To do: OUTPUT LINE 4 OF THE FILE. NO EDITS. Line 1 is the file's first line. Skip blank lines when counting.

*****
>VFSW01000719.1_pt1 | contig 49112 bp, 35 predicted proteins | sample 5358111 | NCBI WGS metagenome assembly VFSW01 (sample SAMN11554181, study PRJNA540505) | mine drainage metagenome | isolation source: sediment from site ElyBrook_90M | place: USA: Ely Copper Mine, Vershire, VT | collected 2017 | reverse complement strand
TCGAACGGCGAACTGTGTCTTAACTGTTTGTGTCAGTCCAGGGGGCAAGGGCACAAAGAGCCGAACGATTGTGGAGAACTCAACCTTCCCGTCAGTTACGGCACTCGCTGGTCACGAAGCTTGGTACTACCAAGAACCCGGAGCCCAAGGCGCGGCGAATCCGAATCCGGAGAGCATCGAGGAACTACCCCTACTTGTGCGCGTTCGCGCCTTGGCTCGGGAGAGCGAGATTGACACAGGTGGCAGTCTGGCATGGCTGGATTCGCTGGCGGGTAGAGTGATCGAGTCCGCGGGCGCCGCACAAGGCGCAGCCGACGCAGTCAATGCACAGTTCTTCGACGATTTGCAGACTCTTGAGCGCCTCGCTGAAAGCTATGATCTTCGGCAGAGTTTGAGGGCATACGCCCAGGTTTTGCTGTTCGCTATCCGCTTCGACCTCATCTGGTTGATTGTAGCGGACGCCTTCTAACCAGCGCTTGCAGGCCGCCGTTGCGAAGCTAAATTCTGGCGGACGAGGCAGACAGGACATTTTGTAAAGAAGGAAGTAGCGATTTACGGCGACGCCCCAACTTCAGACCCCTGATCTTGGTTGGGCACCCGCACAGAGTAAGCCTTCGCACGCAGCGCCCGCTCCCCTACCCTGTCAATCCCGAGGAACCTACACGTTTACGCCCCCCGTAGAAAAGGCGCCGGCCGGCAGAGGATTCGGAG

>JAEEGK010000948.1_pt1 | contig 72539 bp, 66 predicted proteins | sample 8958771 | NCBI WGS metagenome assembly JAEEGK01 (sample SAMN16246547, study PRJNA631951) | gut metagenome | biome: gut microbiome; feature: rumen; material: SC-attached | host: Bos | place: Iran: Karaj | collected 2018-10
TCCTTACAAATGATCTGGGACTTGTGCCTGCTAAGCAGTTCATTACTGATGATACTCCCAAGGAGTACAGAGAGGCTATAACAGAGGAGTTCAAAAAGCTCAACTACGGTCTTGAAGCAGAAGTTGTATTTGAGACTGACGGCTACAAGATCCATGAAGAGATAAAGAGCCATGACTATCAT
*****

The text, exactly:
TCCTTACAAATGATCTGGGACTTGTGCCTGCTAAGCAGTTCATTACTGATGATACTCCCAAGGAGTACAGAGAGGCTATAACAGAGGAGTTCAAAAAGCTCAACTACGGTCTTGAAGCAGAAGTTGTATTTGAGACTGACGGCTACAAGATCCATGAAGAGATAAAGAGCCATGACTATCAT